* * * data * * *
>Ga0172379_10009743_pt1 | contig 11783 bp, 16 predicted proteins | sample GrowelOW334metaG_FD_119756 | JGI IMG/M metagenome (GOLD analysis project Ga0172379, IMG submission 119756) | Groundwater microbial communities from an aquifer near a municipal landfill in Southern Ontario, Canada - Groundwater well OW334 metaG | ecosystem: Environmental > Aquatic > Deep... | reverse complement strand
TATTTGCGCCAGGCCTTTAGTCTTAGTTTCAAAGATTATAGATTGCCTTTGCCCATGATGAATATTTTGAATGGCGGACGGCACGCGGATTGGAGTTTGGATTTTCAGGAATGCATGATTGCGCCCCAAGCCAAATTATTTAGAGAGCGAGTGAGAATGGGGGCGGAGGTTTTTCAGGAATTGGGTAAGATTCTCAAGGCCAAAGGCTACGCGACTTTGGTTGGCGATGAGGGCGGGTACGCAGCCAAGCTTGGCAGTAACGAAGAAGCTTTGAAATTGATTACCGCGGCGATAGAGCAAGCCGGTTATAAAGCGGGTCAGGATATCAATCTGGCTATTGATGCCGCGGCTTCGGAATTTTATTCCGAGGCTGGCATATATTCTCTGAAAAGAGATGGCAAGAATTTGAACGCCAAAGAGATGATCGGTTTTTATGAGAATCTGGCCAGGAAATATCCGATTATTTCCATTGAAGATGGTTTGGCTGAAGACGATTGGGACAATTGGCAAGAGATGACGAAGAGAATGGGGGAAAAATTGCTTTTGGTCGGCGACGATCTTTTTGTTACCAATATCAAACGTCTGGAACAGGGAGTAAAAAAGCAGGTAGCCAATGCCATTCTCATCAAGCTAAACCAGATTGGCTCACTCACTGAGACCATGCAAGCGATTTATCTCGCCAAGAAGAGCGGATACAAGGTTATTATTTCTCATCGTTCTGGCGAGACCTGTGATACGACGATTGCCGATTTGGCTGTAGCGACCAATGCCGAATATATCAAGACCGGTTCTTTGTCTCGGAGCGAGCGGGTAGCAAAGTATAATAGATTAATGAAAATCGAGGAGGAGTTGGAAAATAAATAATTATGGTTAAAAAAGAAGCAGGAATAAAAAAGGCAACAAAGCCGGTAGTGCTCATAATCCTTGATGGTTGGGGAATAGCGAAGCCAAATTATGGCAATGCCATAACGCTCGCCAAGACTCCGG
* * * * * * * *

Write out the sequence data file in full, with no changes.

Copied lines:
>Ga0172379_10009743_pt1 | contig 11783 bp, 16 predicted proteins | sample GrowelOW334metaG_FD_119756 | JGI IMG/M metagenome (GOLD analysis project Ga0172379, IMG submission 119756) | Groundwater microbial communities from an aquifer near a municipal landfill in Southern Ontario, Canada - Groundwater well OW334 metaG | ecosystem: Environmental > Aquatic > Deep... | reverse complement strand
TATTTGCGCCAGGCCTTTAGTCTTAGTTTCAAAGATTATAGATTGCCTTTGCCCATGATGAATATTTTGAATGGCGGACGGCACGCGGATTGGAGTTTGGATTTTCAGGAATGCATGATTGCGCCCCAAGCCAAATTATTTAGAGAGCGAGTGAGAATGGGGGCGGAGGTTTTTCAGGAATTGGGTAAGATTCTCAAGGCCAAAGGCTACGCGACTTTGGTTGGCGATGAGGGCGGGTACGCAGCCAAGCTTGGCAGTAACGAAGAAGCTTTGAAATTGATTACCGCGGCGATAGAGCAAGCCGGTTATAAAGCGGGTCAGGATATCAATCTGGCTATTGATGCCGCGGCTTCGGAATTTTATTCCGAGGCTGGCATATATTCTCTGAAAAGAGATGGCAAGAATTTGAACGCCAAAGAGATGATCGGTTTTTATGAGAATCTGGCCAGGAAATATCCGATTATTTCCATTGAAGATGGTTTGGCTGAAGACGATTGGGACAATTGGCAAGAGATGACGAAGAGAATGGGGGAAAAATTGCTTTTGGTCGGCGACGATCTTTTTGTTACCAATATCAAACGTCTGGAACAGGGAGTAAAAAAGCAGGTAGCCAATGCCATTCTCATCAAGCTAAACCAGATTGGCTCACTCACTGAGACCATGCAAGCGATTTATCTCGCCAAGAAGAGCGGATACAAGGTTATTATTTCTCATCGTTCTGGCGAGACCTGTGATACGACGATTGCCGATTTGGCTGTAGCGACCAATGCCGAATATATCAAGACCGGTTCTTTGTCTCGGAGCGAGCGGGTAGCAAAGTATAATAGATTAATGAAAATCGAGGAGGAGTTGGAAAATAAATAATTATGGTTAAAAAAGAAGCAGGAATAAAAAAGGCAACAAAGCCGGTAGTGCTCATAATCCTTGATGGTTGGGGAATAGCGAAGCCAAATTATGGCAATGCCATAACGCTCGCCAAGACTCCGG